by Victoria M. Howard
The sport of harness racing has its very own superstar artist named Nadina Ironia.
Born in Latvia, Ironia re-located to Ireland in 2009.
“It feels like I was born with dreams about horses and a set of brushes, but professionally I took up painting in my mid 20’s while I was in college,” Ironia said.
“The first set of trotters I sketched was in 2005 after I fell in love with the sport, but serious interest in painting harness racing began when Christine Cone commissioned me to paint her champion, Hot Shot Blue Chip, to celebrate his millionaire status in 2012. That was it: I was hooked and there was no going back.”
Cone was so pleased with Ironia’s work, that she now owns a total of 10 paintings done by the talented artist, featuring her horses Hot Shot Blue Chip, Maven, and Mystery Woman.
Top trainer Casie Coleman, who has developed and trained several champion stallions such as American Ideal, Betting Line, Sportswriter and Betterthancheddar, hired Ironia to paint her superstars and the great McWicked is soon to be added to the list.
Ironia has painted European champions such as Timoko, Bold Eagle, (his champion sire) Ready Cash, Up And Quick, Facetime Bourbon, Scarlet Turgot, Readly Express, and Belina Josselyn. More well-known superstars are currently in progress and will be displayed during the Prix d’ Ameriqué 2020 this weekend in Vincennes. This will be Ironia’s second invitational exhibition in Paris.
So how does this talented woman capture the beauty of the horse and how difficult is it?
“After 25 years of working with horses, knowing the anatomy and equipment of different equine disciplines, I wouldn’t say it is difficult to me, but it can be super tricky to create details where I don’t see any from old photos, poor lighting, odd angles, etc.
“I not only see the fragility of the horse, but I feel it and deal with it every day. A horses ‘look’ tells me a lot about how they feel and what they are thinking. I am a person who is very much into the animal’s feelings and emotions and I want to transfer those feelings onto canvas.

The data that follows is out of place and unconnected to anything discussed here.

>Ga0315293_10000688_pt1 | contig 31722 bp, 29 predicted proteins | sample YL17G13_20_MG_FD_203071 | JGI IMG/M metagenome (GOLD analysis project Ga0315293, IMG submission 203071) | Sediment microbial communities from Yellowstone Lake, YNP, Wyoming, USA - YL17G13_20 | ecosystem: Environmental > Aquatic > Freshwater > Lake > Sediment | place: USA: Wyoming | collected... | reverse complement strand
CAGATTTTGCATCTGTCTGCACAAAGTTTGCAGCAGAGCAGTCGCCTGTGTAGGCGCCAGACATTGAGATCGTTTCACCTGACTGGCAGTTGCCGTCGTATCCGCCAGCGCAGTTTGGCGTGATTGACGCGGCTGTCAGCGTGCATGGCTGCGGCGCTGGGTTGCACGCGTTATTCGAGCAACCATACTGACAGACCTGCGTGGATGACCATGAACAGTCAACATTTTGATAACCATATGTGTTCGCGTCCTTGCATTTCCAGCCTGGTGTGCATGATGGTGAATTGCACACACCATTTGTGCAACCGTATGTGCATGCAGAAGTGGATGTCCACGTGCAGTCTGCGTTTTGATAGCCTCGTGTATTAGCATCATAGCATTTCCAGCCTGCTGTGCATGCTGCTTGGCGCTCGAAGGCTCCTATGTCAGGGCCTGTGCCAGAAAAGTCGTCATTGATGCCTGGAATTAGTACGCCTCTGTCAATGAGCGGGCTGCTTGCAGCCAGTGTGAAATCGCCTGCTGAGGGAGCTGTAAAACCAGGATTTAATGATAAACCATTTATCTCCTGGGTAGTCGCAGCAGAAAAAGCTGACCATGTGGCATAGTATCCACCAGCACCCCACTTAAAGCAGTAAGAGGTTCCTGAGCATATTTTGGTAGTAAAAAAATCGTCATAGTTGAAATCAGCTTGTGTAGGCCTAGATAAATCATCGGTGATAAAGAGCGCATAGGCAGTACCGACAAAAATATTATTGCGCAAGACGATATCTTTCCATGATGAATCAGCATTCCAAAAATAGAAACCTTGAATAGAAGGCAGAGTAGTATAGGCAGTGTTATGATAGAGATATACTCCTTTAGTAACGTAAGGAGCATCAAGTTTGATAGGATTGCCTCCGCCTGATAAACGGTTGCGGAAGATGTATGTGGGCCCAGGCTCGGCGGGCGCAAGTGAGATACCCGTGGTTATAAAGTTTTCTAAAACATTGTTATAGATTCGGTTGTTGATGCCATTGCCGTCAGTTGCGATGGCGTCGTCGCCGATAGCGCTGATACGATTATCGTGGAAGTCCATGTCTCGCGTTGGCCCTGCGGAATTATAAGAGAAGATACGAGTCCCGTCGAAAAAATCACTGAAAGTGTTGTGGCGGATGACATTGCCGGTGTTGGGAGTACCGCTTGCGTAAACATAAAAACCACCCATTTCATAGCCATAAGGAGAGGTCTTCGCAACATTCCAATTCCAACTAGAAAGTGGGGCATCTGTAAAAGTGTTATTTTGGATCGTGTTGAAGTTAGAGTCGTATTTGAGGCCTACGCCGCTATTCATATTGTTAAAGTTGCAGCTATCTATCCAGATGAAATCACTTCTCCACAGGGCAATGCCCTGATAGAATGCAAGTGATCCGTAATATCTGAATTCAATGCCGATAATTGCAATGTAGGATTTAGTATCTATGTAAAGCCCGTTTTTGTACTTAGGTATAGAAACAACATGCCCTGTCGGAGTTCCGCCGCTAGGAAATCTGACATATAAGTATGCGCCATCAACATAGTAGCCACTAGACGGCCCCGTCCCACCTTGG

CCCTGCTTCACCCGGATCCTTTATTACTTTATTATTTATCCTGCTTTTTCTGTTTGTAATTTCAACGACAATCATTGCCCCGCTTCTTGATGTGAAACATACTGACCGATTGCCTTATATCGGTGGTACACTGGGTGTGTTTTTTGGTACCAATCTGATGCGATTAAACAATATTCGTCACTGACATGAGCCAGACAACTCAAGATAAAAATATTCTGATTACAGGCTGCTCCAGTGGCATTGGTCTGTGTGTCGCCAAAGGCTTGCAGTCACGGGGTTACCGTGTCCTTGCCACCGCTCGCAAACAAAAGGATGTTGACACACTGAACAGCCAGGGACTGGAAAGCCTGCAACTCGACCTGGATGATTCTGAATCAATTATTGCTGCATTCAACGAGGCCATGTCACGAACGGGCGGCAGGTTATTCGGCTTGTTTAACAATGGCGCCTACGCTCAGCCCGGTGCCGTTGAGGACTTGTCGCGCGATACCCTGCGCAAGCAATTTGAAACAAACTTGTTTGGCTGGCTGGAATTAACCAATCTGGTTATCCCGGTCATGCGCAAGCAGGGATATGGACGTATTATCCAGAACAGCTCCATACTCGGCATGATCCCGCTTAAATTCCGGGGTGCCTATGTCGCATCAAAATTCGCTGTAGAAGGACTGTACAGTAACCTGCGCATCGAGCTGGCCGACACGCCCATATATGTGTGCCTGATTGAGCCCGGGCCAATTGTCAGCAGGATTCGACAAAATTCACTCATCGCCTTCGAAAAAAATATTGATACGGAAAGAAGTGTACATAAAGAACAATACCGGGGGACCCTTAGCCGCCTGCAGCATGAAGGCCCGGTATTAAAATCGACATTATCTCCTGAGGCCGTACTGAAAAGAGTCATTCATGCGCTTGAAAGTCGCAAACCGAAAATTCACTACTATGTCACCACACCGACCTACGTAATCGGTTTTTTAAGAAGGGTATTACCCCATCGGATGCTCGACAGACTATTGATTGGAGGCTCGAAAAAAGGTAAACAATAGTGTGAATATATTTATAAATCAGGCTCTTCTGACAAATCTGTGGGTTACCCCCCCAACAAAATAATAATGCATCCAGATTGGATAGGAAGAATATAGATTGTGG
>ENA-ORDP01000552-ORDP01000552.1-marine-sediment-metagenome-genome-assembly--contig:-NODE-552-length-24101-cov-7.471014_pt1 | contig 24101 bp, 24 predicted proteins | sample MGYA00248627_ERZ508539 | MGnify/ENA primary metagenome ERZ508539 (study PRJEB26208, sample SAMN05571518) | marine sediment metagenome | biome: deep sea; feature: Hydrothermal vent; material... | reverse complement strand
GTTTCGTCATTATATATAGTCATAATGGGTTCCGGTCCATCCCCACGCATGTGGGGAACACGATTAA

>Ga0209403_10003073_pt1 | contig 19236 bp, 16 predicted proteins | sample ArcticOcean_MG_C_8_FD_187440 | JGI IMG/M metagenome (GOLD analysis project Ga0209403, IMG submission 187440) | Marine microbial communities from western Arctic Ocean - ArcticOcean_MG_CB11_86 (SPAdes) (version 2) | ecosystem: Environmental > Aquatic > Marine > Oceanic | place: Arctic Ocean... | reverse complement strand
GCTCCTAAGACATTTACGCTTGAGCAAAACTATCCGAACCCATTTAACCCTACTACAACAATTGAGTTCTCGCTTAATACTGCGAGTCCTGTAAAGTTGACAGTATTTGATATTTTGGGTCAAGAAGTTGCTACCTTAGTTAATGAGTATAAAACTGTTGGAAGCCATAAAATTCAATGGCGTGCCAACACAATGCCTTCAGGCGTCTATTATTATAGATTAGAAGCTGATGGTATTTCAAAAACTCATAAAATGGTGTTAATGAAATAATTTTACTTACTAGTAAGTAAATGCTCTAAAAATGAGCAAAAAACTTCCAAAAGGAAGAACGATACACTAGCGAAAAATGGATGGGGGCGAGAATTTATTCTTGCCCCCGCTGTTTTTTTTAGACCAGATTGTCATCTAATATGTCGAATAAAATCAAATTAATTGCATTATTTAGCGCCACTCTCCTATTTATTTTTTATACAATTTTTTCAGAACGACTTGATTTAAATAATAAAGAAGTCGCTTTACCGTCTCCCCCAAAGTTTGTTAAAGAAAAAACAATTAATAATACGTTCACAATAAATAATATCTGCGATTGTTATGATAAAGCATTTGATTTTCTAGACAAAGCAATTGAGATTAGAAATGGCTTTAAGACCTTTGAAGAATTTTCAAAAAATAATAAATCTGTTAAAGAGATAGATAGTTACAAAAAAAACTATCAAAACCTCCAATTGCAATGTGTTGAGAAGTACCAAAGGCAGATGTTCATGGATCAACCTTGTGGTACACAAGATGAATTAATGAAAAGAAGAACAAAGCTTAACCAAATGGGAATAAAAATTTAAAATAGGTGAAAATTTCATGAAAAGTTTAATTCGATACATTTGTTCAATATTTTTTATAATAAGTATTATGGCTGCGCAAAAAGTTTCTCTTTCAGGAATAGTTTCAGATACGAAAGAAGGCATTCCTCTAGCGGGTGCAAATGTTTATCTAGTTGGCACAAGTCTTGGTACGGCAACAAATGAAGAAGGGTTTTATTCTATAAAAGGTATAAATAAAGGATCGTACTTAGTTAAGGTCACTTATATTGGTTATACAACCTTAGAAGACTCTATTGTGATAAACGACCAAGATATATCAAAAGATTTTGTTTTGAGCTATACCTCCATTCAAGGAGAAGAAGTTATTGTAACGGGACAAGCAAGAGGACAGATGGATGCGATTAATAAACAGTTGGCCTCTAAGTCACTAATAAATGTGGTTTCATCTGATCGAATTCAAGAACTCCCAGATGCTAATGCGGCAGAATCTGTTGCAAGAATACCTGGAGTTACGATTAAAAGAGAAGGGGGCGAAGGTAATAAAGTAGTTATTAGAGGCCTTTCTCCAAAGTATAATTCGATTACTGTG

“Reference photo is also very important. I do try to work from my own photos; unfortunately, it’s not always an option for horses that are based abroad. Luckily, there are great photographers who the clients arrange a photo shoot for their horse, or they agree on reproduction of racing images. I still study more than one photoset to know a little more about each horses’ features and the equipment they wear.
“I was recently hired by Le Trot to paint in Vincennes for a winner of the Grand National Trot series. Given only two hours to complete the painting was very challenging and due to the winning horse not being victorious the final race (he finished 6th), I had to use photos from the entire season to capture ‘his looks’; but I think I nailed it for the proud owner was showing off his prize to others.”
Ironia said it was hard to choose a favorite from her work.
“I have an emotional bond with most of my paintings, for I give a little part of my life to each piece. However, if I have to pick one I guess it would be the painting “Sweetheart” (Newtown Jody). I painted it last year before she started performing her champion miles.
“Newtown Jody was born at Newtown Stud, where I spend every morning grooming horses. Her dam, Onyx Killean, is charismatic, sweet and was extremely talented while racing in Canada. In fact, Onyx is the first to greet me in the paddock. I love all of her foals.
“When Jody was born, Onyx proudly invited me to observe her newborn gem. Later, Jody was in the racing barn with us and to me it was so special to be with her. She will always be a ‘sweetheart’ to me (thus the title of her painting) and I’m very proud of her. I will always have special feelings to the foals, for my journey began at the stud farm.
“And as far as other things I enjoy painting: every horseperson has a dog, and I also love painting dogs.”
Having seen many of Ironia’s paintings, I asked if she is open to take on private jobs for people who would like a portrait of their four-legged child.
“I paint 99 per cent on commission for clients. I really wish I had more time to create my own, but due to a busy schedule between work for IHRA (I do marketing and run Pony Races in Irish Harness Racing Association), stables, photography and events, I have very limited time left for painting. Horses are my life and it is hard to tell where the hobby ends and work begins,” she said.
“Thanks to horses I have traveled a lot and met so many wonderful people. In order to really get the feeling of my subject, I have to be there and feel the atmosphere of the races. Prix d’ Amerique and Elitloppet are pretty inspiring to me, both as an artist and horseperson.”
Unlike other artists, Ironia doesn’t take part in competitions, stating her award is the customer’s appreciation and happiness.
“I don’t need to prove anything to anyone. Art is all about personal preferences. Someday, I would love to see The Hambletonian or International Trot in the flesh, but again, it all takes time. Someday I’d be happy to challenge myself and produce a collection for North America’s public.”
For all who would like to contact Nadina or observe her work, go to her website: www.ironia-art.com.